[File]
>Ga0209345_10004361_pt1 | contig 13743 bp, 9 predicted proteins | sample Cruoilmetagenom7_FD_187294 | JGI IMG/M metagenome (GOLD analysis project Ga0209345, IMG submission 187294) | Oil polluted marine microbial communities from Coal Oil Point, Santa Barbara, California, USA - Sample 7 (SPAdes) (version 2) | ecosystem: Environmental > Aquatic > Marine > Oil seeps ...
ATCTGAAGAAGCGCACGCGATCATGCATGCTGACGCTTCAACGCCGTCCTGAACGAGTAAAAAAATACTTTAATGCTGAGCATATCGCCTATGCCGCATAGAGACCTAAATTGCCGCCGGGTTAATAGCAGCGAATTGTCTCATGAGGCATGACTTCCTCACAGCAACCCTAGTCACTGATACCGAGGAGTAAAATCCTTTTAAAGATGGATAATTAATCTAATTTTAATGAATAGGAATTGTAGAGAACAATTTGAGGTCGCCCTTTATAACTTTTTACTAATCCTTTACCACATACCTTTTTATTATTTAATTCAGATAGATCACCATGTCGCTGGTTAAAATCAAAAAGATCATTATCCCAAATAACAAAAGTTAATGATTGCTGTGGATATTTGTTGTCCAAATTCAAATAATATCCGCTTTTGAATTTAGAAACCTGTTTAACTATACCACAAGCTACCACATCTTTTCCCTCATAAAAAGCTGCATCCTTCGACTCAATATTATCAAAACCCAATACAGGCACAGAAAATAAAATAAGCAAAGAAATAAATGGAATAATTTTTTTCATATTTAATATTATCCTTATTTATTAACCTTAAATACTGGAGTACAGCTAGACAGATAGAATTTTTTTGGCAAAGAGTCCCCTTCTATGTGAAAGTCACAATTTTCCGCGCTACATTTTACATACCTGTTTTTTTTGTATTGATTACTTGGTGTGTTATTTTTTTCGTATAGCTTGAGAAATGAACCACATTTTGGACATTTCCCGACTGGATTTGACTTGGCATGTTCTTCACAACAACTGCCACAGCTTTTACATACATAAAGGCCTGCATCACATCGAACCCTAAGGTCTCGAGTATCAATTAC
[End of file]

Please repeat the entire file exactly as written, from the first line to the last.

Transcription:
>Ga0209345_10004361_pt1 | contig 13743 bp, 9 predicted proteins | sample Cruoilmetagenom7_FD_187294 | JGI IMG/M metagenome (GOLD analysis project Ga0209345, IMG submission 187294) | Oil polluted marine microbial communities from Coal Oil Point, Santa Barbara, California, USA - Sample 7 (SPAdes) (version 2) | ecosystem: Environmental > Aquatic > Marine > Oil seeps ...
ATCTGAAGAAGCGCACGCGATCATGCATGCTGACGCTTCAACGCCGTCCTGAACGAGTAAAAAAATACTTTAATGCTGAGCATATCGCCTATGCCGCATAGAGACCTAAATTGCCGCCGGGTTAATAGCAGCGAATTGTCTCATGAGGCATGACTTCCTCACAGCAACCCTAGTCACTGATACCGAGGAGTAAAATCCTTTTAAAGATGGATAATTAATCTAATTTTAATGAATAGGAATTGTAGAGAACAATTTGAGGTCGCCCTTTATAACTTTTTACTAATCCTTTACCACATACCTTTTTATTATTTAATTCAGATAGATCACCATGTCGCTGGTTAAAATCAAAAAGATCATTATCCCAAATAACAAAAGTTAATGATTGCTGTGGATATTTGTTGTCCAAATTCAAATAATATCCGCTTTTGAATTTAGAAACCTGTTTAACTATACCACAAGCTACCACATCTTTTCCCTCATAAAAAGCTGCATCCTTCGACTCAATATTATCAAAACCCAATACAGGCACAGAAAATAAAATAAGCAAAGAAATAAATGGAATAATTTTTTTCATATTTAATATTATCCTTATTTATTAACCTTAAATACTGGAGTACAGCTAGACAGATAGAATTTTTTTGGCAAAGAGTCCCCTTCTATGTGAAAGTCACAATTTTCCGCGCTACATTTTACATACCTGTTTTTTTTGTATTGATTACTTGGTGTGTTATTTTTTTCGTATAGCTTGAGAAATGAACCACATTTTGGACATTTCCCGACTGGATTTGACTTGGCATGTTCTTCACAACAACTGCCACAGCTTTTACATACATAAAGGCCTGCATCACATCGAACCCTAAGGTCTCGAGTATCAATTAC